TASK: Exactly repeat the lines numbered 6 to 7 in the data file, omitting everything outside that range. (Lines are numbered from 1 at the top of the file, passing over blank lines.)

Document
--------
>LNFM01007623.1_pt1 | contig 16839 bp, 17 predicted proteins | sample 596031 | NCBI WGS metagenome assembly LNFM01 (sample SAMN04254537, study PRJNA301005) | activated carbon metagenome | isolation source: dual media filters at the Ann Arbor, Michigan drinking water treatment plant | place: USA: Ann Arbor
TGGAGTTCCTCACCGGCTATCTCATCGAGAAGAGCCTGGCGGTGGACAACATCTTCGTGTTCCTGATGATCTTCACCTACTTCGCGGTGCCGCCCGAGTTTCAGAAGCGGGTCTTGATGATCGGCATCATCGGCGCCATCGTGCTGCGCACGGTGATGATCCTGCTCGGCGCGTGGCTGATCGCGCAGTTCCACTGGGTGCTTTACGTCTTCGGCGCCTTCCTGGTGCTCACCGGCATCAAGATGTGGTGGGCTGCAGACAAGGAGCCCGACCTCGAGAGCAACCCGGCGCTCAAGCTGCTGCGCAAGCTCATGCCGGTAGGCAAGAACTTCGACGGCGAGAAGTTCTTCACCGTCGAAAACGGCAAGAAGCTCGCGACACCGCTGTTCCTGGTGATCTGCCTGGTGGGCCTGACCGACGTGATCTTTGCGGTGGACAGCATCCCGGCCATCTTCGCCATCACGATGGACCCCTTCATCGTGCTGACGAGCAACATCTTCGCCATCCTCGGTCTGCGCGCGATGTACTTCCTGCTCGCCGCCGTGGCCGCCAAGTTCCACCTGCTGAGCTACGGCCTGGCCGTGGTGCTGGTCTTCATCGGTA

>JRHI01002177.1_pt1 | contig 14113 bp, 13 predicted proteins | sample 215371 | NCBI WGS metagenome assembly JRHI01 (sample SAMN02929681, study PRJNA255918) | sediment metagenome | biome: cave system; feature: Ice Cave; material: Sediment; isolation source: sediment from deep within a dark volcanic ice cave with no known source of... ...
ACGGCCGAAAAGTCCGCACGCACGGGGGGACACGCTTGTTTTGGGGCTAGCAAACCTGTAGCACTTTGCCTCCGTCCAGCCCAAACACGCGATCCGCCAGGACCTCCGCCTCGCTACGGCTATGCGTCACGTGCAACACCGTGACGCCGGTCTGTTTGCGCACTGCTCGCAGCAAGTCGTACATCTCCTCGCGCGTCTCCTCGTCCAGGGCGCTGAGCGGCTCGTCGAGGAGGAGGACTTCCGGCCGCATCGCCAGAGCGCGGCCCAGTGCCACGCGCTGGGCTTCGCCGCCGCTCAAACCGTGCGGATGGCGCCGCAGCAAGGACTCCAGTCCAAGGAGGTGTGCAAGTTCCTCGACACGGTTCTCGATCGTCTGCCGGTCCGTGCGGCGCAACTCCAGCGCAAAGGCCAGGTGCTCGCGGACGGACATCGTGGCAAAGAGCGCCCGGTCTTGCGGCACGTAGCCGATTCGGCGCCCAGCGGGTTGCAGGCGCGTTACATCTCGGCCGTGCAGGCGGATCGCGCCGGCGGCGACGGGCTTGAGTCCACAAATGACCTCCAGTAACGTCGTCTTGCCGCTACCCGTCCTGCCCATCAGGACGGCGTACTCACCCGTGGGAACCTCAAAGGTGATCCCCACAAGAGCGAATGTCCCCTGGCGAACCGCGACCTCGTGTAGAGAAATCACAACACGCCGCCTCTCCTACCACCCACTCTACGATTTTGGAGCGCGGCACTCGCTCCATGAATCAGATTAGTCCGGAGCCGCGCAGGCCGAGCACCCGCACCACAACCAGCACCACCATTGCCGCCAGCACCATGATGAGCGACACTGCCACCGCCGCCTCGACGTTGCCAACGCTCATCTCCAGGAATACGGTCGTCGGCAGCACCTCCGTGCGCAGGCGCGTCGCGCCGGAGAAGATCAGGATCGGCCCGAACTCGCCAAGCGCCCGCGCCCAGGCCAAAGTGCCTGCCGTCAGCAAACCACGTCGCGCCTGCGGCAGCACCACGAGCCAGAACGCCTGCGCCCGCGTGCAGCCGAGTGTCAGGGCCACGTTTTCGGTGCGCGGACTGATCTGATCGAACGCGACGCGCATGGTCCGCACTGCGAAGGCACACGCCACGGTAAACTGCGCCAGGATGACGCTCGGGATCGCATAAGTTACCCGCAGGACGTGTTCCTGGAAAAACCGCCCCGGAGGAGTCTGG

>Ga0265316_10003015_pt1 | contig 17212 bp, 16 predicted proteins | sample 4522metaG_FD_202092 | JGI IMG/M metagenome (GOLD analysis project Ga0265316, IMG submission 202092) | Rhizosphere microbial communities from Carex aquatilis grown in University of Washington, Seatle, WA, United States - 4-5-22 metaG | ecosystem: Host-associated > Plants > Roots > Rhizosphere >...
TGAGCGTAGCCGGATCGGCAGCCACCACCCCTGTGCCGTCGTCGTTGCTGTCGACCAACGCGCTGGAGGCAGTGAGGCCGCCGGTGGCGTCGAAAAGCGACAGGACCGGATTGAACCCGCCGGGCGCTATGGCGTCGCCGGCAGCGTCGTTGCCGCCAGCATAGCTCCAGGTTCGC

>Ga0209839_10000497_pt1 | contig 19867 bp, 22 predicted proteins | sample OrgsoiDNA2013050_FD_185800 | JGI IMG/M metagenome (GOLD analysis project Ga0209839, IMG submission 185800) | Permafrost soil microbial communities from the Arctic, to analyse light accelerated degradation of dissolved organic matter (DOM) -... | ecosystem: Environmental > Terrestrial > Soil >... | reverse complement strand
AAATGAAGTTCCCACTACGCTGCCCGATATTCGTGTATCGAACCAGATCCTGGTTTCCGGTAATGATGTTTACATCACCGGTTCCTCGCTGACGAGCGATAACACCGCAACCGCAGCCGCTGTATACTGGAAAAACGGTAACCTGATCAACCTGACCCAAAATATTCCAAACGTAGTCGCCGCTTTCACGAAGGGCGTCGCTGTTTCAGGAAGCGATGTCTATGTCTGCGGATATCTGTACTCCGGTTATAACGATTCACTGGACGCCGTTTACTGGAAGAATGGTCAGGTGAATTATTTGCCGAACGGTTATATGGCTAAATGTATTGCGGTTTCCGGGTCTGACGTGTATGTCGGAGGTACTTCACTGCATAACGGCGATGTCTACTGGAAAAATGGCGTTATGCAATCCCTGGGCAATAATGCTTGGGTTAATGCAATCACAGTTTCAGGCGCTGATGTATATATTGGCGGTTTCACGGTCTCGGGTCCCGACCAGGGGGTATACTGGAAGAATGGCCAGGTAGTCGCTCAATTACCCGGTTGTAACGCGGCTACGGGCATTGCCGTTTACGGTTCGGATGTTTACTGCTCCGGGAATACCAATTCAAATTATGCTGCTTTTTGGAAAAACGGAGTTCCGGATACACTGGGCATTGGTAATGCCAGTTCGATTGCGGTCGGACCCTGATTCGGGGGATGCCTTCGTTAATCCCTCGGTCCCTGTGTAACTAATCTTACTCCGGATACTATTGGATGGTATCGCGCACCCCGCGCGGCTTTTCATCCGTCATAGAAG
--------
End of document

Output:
TGAGCGTAGCCGGATCGGCAGCCACCACCCCTGTGCCGTCGTCGTTGCTGTCGACCAACGCGCTGGAGGCAGTGAGGCCGCCGGTGGCGTCGAAAAGCGACAGGACCGGATTGAACCCGCCGGGCGCTATGGCGTCGCCGGCAGCGTCGTTGCCGCCAGCATAGCTCCAGGTTCGC

>Ga0209839_10000497_pt1 | contig 19867 bp, 22 predicted proteins | sample OrgsoiDNA2013050_FD_185800 | JGI IMG/M metagenome (GOLD analysis project Ga0209839, IMG submission 185800) | Permafrost soil microbial communities from the Arctic, to analyse light accelerated degradation of dissolved organic matter (DOM) -... | ecosystem: Environmental > Terrestrial > Soil >... | reverse complement strand